Drones

The 2016 Drone Nationals: Day 1

View of the Drone Nationals are from the nearby hills
Credit: AIG Facebook

The 2016 US National Drone Racing Championship (Drone Nationals) is a drone race being held August 5th to the 7th, 2016 on Governor’s Island in NYC

145 pilots, and hundreds more organizers, sponsors, volunteers, and spectators have gathered on Governor’s Island off the southern tip of Manhattan to kick off the first day of Drone Nationals. In front of the skyline of the city, and the Statue of Liberty, pilots have started practicing on the course in hope of winning honor, and the $50,000 cash prize.

Yesterday, Day 0, was a setup day that stretched into this morning. An unsteady ground, comprised of a sandy beach barely covered with grass that’s adapted to grow here, is impossible for heavy trucks and equipment to drive on. Organizers, and even CEO Sahand Barati, had to position wooden planks by hand around to form makeshift roads that got the trucks where they needed to go.

Wood planks support heavy equipment on governor's island

While the course was being finished, Scot Refsland, Chairman of the Drone Sports Association (the organization behind Drone Nationals) led all of the pilots in a walkthrough of the course. For the pilots this was their first opportunity to familiarize themselves with the layout. A map had been sent to the pilots earlier, but the lack of details meant pilots had a hard time duplicating the course for practice. Some practiced “in general”, while others didn’t practice at all.

Pilots loved the course as they grew familiar with it. The huge track has wide open spaces with a variable height and fast turns. It’s designed as a true head to head race to see which pilot can fly the fastest, and not just the one that can avoid the obstacles. It’s a big course that forces pilots to make decisions on how to conserve battery power during their flight or if they need to fly with a longer lasting, but heavier, battery.

Spectators were in awe too, once the flying actually started. Despite only being a practice day, around 100 people came throughout the day to watch the racing. Some, usually the youngest ones, were already huge fans of drone racing. They came from across the country, or only from uptown, to see the pilots they’ve been watching on YouTube and Instagram. One teenager was getting pilots to sign blades on his propellers. And these fanatics all have plans to be competing next year. Other spectators just happened to be biking by or went there on a whim. But they were soon fans too.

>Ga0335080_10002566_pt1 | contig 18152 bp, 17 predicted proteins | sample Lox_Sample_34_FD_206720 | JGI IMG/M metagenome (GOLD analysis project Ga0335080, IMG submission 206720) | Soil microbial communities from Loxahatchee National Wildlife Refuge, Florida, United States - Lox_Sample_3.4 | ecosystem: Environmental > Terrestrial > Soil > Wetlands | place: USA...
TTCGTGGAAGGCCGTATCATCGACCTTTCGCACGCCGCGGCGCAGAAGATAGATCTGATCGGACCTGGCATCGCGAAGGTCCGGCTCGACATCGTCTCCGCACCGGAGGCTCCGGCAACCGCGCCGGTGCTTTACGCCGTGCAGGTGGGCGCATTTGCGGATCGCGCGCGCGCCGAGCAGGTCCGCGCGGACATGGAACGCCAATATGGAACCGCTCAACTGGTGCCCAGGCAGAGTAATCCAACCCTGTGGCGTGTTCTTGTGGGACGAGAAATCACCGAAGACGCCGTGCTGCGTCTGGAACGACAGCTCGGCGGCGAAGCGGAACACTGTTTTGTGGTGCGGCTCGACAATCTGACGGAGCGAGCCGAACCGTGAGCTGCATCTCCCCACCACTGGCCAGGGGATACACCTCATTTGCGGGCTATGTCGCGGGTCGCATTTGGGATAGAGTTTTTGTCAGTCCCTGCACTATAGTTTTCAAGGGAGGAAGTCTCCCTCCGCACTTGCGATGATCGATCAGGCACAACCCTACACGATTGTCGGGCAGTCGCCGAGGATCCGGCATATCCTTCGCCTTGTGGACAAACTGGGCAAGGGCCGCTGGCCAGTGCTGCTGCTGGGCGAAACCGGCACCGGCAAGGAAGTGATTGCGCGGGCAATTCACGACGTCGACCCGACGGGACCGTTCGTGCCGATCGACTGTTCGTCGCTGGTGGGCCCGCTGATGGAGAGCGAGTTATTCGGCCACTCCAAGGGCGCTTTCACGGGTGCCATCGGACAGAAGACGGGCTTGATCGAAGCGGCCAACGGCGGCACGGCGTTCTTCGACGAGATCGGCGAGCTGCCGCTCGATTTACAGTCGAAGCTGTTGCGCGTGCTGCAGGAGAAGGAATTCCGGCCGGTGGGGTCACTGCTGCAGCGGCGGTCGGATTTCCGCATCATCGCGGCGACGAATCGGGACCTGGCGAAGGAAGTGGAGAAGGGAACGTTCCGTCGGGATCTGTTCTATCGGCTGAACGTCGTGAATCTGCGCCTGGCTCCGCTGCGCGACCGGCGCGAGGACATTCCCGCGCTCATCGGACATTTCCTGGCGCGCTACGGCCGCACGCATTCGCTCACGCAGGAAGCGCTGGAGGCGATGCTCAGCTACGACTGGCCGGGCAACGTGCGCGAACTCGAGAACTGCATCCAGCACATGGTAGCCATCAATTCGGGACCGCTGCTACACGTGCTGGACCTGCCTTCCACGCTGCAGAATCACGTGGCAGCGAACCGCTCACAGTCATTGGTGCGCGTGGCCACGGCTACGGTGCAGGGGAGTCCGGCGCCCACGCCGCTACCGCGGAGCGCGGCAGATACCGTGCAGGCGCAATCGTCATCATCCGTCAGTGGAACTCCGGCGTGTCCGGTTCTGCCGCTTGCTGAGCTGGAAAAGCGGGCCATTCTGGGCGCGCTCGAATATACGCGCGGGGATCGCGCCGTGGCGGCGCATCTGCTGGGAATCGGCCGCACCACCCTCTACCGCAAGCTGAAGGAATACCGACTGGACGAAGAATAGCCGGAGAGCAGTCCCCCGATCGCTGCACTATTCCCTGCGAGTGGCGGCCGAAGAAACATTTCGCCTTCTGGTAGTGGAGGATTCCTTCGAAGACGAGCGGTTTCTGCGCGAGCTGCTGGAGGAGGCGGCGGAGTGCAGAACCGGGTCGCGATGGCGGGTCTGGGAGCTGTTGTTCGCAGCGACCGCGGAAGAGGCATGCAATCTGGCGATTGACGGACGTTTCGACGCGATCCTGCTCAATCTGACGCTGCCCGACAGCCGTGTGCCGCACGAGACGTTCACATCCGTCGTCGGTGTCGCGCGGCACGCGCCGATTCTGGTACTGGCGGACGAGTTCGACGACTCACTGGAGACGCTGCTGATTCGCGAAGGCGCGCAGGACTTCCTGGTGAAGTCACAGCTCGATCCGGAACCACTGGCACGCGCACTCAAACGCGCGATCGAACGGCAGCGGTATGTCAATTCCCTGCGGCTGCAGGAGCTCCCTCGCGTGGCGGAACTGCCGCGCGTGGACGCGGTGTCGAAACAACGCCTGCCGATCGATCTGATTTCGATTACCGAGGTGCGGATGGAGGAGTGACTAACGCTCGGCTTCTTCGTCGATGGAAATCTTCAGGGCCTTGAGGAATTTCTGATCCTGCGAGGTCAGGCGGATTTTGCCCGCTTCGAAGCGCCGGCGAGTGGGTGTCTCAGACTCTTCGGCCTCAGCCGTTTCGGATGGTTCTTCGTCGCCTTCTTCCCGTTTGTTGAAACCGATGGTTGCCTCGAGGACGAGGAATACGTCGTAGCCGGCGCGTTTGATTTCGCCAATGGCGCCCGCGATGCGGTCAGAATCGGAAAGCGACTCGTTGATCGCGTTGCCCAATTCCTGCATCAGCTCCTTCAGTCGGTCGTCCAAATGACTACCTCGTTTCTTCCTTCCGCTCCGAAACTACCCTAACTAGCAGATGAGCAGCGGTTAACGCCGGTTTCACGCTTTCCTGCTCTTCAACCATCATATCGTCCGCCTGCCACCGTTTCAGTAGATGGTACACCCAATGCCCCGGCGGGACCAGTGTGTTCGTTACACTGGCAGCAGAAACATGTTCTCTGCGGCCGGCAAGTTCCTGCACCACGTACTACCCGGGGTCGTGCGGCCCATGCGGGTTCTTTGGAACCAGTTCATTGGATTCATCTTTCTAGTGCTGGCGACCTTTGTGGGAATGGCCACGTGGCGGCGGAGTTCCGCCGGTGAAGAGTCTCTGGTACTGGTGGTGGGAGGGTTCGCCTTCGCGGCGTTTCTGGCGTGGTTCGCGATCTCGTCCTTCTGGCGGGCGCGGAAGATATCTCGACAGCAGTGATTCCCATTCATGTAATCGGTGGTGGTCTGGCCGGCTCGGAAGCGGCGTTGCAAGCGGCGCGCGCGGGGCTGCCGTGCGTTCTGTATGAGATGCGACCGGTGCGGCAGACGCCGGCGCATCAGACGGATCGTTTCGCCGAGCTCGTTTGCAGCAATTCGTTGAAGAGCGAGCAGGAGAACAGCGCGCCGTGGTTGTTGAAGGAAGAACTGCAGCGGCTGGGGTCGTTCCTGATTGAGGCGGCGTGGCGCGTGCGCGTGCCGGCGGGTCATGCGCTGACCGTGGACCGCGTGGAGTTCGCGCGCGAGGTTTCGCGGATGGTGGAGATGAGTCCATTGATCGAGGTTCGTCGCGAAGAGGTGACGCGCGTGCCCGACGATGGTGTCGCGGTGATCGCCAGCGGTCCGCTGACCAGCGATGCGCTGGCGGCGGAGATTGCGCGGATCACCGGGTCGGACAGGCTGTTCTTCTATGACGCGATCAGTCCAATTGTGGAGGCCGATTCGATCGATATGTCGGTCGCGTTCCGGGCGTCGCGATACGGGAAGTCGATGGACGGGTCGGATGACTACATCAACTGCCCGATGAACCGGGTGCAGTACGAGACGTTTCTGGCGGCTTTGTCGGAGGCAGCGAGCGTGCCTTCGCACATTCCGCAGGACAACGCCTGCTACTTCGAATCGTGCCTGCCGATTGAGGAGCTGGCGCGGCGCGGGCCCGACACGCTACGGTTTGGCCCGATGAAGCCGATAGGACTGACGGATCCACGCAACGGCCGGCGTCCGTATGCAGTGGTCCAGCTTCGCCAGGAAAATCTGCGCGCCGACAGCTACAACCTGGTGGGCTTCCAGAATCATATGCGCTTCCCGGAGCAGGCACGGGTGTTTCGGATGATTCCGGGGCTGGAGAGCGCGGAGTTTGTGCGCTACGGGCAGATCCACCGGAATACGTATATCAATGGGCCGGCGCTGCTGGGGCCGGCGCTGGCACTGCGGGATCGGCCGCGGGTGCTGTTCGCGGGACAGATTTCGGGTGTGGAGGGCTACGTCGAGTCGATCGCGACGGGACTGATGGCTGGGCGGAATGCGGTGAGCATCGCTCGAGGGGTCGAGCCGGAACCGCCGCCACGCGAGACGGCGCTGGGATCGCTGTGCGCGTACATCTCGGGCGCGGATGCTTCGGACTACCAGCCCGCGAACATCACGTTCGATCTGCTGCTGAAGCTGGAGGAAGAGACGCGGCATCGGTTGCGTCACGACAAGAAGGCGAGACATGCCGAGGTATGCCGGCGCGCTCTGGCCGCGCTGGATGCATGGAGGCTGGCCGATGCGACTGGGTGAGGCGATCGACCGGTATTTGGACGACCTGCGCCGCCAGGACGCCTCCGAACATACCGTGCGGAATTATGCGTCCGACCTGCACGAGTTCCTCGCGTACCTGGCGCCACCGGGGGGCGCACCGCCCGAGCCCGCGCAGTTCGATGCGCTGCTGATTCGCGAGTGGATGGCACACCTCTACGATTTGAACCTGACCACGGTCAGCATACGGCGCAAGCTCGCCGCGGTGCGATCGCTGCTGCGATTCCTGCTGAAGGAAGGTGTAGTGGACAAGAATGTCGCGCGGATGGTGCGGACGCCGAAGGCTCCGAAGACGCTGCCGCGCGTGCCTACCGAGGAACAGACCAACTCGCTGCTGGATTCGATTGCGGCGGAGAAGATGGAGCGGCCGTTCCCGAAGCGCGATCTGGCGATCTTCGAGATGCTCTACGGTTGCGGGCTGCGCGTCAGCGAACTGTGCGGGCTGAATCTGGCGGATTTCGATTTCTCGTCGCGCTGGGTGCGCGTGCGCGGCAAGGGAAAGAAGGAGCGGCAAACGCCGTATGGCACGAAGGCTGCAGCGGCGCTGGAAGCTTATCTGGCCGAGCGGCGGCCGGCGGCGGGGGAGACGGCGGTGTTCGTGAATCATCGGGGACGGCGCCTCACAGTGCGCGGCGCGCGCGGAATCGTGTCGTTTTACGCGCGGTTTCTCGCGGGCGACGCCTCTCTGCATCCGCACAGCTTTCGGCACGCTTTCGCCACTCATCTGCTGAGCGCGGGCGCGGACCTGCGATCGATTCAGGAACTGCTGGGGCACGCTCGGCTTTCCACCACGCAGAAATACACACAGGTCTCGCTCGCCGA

Bleachers were set up right by the start, and finish, of the track for the audience to get close to the action. Protective netting rose up 30 feet into the air to separate the drones from the spectators. To the side, the VIP tent was filled most of the day with people escaping the sun and heat with complimentary cocktail. Although, many of these people were invited to the event and didn’t pony up the $600 needed for a VIP ticket. Connected to the VIP tent was a VR tent where people could try their hand at flying a digital rendering of the actual Drone Nationals course, using a proper drone controller.

A big highlight for the audience was a fishtank (a.k.a Aquarium) section of the track. An extended platform went right into the middle of the course with plexiglass on either side. On top of the platform was a gate that drones flew through. At one point in the practice a drone flew into the glass with a loud bang, spinning into the grass while its battery spun into the netting. The kids in the Aquarium loved it.

The fishtank at 2016 drone nationals

Yet despite the size of Drone Nationals, the well-designed bells and whistles, and the headline making sponsors, pilots (and various reporters) are a little hesitant to say drone racing has finally made it. Pilots didn’t, rightfully, expect to get much individual flying in today. Like what usually happens at other large events, they waited patiently most of the day just to get one practice heat in. It’s this waiting that’s created a subdued mood on Governor’s Island.

But the patience extends to the event itself. This is the first day, with two more to go. The real race starts tomorrow and so does the real Drone Nationals.

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